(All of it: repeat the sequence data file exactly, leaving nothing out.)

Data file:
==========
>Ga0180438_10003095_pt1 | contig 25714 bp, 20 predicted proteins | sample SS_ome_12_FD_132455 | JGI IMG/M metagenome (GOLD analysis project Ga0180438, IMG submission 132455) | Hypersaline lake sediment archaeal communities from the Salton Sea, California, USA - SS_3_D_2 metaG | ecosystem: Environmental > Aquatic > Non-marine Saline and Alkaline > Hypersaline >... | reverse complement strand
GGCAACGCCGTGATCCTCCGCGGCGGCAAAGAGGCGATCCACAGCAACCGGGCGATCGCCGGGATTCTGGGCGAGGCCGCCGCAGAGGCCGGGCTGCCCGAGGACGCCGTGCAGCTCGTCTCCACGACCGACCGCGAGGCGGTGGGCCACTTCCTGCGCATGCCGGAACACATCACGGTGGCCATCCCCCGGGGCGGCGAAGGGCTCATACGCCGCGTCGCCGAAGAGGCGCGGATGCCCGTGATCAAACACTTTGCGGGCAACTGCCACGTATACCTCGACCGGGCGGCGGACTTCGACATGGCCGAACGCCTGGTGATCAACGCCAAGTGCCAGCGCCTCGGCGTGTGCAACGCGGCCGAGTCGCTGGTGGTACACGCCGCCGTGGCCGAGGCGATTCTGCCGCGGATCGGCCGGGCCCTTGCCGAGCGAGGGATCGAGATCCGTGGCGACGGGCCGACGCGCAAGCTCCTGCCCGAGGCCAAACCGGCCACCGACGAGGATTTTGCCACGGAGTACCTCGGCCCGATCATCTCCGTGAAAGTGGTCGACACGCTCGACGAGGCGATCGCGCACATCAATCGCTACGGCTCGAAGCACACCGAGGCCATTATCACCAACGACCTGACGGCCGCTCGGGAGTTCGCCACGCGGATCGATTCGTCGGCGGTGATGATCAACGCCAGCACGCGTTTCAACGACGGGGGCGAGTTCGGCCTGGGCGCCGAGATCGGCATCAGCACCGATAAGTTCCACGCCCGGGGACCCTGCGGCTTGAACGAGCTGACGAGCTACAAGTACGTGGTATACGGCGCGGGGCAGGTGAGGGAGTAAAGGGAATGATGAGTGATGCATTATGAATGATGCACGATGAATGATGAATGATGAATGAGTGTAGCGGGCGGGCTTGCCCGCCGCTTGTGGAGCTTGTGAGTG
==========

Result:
>Ga0180438_10003095_pt1 | contig 25714 bp, 20 predicted proteins | sample SS_ome_12_FD_132455 | JGI IMG/M metagenome (GOLD analysis project Ga0180438, IMG submission 132455) | Hypersaline lake sediment archaeal communities from the Salton Sea, California, USA - SS_3_D_2 metaG | ecosystem: Environmental > Aquatic > Non-marine Saline and Alkaline > Hypersaline >... | reverse complement strand
GGCAACGCCGTGATCCTCCGCGGCGGCAAAGAGGCGATCCACAGCAACCGGGCGATCGCCGGGATTCTGGGCGAGGCCGCCGCAGAGGCCGGGCTGCCCGAGGACGCCGTGCAGCTCGTCTCCACGACCGACCGCGAGGCGGTGGGCCACTTCCTGCGCATGCCGGAACACATCACGGTGGCCATCCCCCGGGGCGGCGAAGGGCTCATACGCCGCGTCGCCGAAGAGGCGCGGATGCCCGTGATCAAACACTTTGCGGGCAACTGCCACGTATACCTCGACCGGGCGGCGGACTTCGACATGGCCGAACGCCTGGTGATCAACGCCAAGTGCCAGCGCCTCGGCGTGTGCAACGCGGCCGAGTCGCTGGTGGTACACGCCGCCGTGGCCGAGGCGATTCTGCCGCGGATCGGCCGGGCCCTTGCCGAGCGAGGGATCGAGATCCGTGGCGACGGGCCGACGCGCAAGCTCCTGCCCGAGGCCAAACCGGCCACCGACGAGGATTTTGCCACGGAGTACCTCGGCCCGATCATCTCCGTGAAAGTGGTCGACACGCTCGACGAGGCGATCGCGCACATCAATCGCTACGGCTCGAAGCACACCGAGGCCATTATCACCAACGACCTGACGGCCGCTCGGGAGTTCGCCACGCGGATCGATTCGTCGGCGGTGATGATCAACGCCAGCACGCGTTTCAACGACGGGGGCGAGTTCGGCCTGGGCGCCGAGATCGGCATCAGCACCGATAAGTTCCACGCCCGGGGACCCTGCGGCTTGAACGAGCTGACGAGCTACAAGTACGTGGTATACGGCGCGGGGCAGGTGAGGGAGTAAAGGGAATGATGAGTGATGCATTATGAATGATGCACGATGAATGATGAATGATGAATGAGTGTAGCGGGCGGGCTTGCCCGCCGCTTGTGGAGCTTGTGAGTG